Tuesday, July 19, 2011
Midnight in Paris
Despite not being a Woody Allen fan, I went to see Midnight in Paris at the local art house cinema this weekend. It was enjoyable, mostly for its ingenious concept.
Owen Wilson, as a Hollywood writer, wants to give up his lucrative screenwriting career in order to pursue his dream of being a novelist. He visits Paris with his fiancee and her parents; he is in love with the city while they are not. He ends up wandering off by himself; every night at midnight he goes through a time warp and ends up in 1920's Paris, the period he is most nostalgic for, where he gets to meet the biggest literary and artistic luminaries of the era.
Most of these are given relatively brief cameo parts. F. Scott Fitzgerald is attractive, and Zelda is unstable. We get a glimpse of Cole Porter, singing at the piano. A benevolent Gertrude Stein reads Owens' book for him, then reads his rewrite. (Would Stein really have gone to that trouble for a stranger?) Picasso wanders in and out of a few scenes, but is less forceful as we might have imagined.
Most of the famous names are played as brief self-parodies; Allen, in his rush to introduce them all, didn't have time to introduce any subtlety -- or surprise -- into their characters. After awhile it feels like just a lot of name dropping.
The one luminary who is savaged is Ernest Hemingway, who is portrayed as a graceless, repetitive, pretentious boor. My first thought was, maybe Allen was forced to read Hemingway's books for school the way I was. But when I got home and looked up Hemingway, I was reminded that The Sun Also Rises was considered anti-Semitic. Mystery solved.
The 20's are shown as a never-ending party. (When did these people ever work? It takes discipline to be a writer or painter.)
The movie makes some good points about the nature of nostalgia. There is a cute time warp-within-a-time warp scene where Wilson and his main romantic interest in the 1920's, a Picasso mistress played by the very appealing Marion Cotillard, are transported back to the 1890's, where they meet Toulouse-Lautrec and Gaugin. This mistress, the only character from the 20's who is actually developed, worships La Belle Epoque the same way Wilson worships the 1920's. Cotillard decides to stay in the 1890's, forcing Wilson to confront the folly of his own nostalgia.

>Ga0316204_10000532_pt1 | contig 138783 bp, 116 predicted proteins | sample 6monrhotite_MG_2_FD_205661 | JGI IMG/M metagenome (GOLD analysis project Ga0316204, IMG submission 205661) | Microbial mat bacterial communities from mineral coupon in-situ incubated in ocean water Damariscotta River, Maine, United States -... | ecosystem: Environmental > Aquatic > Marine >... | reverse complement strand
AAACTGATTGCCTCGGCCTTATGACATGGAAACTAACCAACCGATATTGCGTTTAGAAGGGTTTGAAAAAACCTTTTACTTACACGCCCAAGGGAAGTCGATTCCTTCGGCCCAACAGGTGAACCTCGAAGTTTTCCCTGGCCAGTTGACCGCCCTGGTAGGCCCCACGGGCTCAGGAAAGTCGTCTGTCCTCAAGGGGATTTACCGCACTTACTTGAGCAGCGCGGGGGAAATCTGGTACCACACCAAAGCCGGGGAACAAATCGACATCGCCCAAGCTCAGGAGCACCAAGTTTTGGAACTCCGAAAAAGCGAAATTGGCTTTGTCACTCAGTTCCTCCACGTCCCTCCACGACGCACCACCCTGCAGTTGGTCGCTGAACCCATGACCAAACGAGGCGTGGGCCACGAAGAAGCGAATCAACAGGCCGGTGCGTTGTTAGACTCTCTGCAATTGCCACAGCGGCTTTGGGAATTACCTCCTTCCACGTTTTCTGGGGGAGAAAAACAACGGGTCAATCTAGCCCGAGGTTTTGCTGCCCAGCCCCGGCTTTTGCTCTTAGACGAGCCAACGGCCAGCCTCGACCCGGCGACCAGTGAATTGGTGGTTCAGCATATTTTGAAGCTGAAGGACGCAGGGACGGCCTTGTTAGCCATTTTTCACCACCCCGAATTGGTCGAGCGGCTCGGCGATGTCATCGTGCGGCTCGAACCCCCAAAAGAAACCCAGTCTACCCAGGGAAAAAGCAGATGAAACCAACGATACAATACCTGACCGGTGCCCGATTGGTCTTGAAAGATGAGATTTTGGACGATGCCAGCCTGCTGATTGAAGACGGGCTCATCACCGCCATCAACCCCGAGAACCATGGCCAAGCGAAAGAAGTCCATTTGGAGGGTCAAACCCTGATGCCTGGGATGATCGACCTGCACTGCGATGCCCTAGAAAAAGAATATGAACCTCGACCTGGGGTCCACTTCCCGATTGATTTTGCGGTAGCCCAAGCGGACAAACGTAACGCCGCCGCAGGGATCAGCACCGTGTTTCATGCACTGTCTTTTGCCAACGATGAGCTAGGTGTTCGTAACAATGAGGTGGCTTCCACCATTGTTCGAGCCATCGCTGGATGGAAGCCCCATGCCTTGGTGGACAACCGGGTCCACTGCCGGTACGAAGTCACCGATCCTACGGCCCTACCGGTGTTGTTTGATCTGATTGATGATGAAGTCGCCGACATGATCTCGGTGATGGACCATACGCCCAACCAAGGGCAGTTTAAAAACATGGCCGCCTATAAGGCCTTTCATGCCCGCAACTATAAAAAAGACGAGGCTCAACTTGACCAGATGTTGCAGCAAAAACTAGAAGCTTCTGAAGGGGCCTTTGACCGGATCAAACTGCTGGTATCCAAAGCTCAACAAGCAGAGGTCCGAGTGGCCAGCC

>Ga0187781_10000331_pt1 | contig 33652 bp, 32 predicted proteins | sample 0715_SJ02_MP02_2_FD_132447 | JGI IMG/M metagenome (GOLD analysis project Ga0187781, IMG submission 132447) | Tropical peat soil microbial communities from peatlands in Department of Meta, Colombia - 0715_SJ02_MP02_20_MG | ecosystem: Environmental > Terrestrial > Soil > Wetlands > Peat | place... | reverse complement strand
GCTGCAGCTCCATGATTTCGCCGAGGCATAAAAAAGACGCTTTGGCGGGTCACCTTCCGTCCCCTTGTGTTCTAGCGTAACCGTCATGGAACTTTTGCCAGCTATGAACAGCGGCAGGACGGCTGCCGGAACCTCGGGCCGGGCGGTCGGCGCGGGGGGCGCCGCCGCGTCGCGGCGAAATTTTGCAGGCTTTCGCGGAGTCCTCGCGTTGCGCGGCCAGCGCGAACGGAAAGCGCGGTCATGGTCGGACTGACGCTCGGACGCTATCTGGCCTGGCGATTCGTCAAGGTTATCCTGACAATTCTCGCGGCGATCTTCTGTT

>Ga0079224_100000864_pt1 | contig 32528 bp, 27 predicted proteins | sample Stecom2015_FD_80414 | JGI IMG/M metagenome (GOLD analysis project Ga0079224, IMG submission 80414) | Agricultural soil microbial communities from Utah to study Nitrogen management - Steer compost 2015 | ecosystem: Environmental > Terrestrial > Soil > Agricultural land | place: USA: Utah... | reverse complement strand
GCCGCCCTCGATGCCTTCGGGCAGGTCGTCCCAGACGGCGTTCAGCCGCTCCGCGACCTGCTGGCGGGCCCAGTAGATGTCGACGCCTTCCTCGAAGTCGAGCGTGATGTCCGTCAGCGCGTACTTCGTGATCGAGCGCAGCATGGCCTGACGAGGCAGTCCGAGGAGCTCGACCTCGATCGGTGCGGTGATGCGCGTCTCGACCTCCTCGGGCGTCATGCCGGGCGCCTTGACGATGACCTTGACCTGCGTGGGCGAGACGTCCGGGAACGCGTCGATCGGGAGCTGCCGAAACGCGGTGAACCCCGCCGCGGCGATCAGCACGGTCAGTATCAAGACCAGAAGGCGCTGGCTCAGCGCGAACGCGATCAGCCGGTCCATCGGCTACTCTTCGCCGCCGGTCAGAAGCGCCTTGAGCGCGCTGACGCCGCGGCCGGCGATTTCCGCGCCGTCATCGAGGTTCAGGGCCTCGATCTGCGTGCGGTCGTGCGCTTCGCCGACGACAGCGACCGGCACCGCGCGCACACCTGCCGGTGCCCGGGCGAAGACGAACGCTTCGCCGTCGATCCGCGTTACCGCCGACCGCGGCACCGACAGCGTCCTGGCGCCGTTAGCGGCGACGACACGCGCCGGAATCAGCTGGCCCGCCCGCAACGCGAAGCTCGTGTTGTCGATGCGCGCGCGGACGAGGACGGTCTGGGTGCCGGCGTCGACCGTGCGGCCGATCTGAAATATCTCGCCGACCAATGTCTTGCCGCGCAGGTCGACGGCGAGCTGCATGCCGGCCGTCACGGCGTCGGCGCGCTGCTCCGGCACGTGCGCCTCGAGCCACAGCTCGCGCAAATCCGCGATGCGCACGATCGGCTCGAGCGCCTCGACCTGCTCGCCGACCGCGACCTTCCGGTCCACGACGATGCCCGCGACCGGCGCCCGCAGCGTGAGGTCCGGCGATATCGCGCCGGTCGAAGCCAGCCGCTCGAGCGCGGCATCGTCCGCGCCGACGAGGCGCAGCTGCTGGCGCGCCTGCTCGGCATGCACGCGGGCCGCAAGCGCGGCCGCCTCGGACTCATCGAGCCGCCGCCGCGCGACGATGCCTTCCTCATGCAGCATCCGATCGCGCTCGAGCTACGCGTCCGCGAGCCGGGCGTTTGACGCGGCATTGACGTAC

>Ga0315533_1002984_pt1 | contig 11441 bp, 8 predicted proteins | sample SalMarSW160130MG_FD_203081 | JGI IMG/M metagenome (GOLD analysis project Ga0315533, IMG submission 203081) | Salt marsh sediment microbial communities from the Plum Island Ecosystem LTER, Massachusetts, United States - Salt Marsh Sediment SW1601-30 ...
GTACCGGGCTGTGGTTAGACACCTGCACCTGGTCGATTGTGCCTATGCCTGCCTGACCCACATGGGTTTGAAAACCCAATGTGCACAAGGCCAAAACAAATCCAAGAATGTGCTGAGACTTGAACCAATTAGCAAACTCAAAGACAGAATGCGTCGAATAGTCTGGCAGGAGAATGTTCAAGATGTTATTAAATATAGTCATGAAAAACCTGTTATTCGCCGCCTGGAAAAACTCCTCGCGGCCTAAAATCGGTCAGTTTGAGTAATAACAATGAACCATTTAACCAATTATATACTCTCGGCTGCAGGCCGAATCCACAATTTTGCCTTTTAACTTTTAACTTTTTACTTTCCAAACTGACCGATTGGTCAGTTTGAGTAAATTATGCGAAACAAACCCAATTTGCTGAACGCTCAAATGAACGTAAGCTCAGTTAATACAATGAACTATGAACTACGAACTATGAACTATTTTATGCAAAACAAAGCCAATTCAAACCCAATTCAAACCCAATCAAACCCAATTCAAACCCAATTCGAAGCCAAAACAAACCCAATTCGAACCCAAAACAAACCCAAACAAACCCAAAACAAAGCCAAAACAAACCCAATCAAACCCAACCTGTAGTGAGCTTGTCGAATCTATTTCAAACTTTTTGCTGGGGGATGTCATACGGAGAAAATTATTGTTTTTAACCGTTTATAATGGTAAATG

The acting was generally good. Rachel McAdams, who played Wilson's fiance, shows once again that the role she plays best is Bitch. (McAdams' original breakthrough role was as one of the title Mean Girls in 2004.) Her acting here is very reminiscent of Parker Posey as Tom Hanks' fiancee in You've Got Mail.
Owen Wilson plays his role the only way he ever plays it, as himself. He always comes across decent, reasonable, and sensitive. His whiny voice augments the impression of a somewhat feckless man of adequate but not excessive masculinity -- the measure of that being that he can't even dominate his own hair. (He always seems to be drowning in all those blond locks.) Wilson gets a lot of roles as the everyman the audience is supposed to identify with: he is the new Tom Hanks. But that's exactly what's called for here.
And how sly was it for Allen to give a role to Carla Bruni, wife of French President Nicolas Sarkozy? You think Allen had any trouble getting clearance to shoot the movie wherever and whenever he wanted after that?
Allen the filmmaker may be cynical, but the movie he created is actually sweetly nostalgic, romantic, and self-aware. Invoking all of those famous geniuses didn't quite make the movie itself a work of genius, but it is still worth seeing.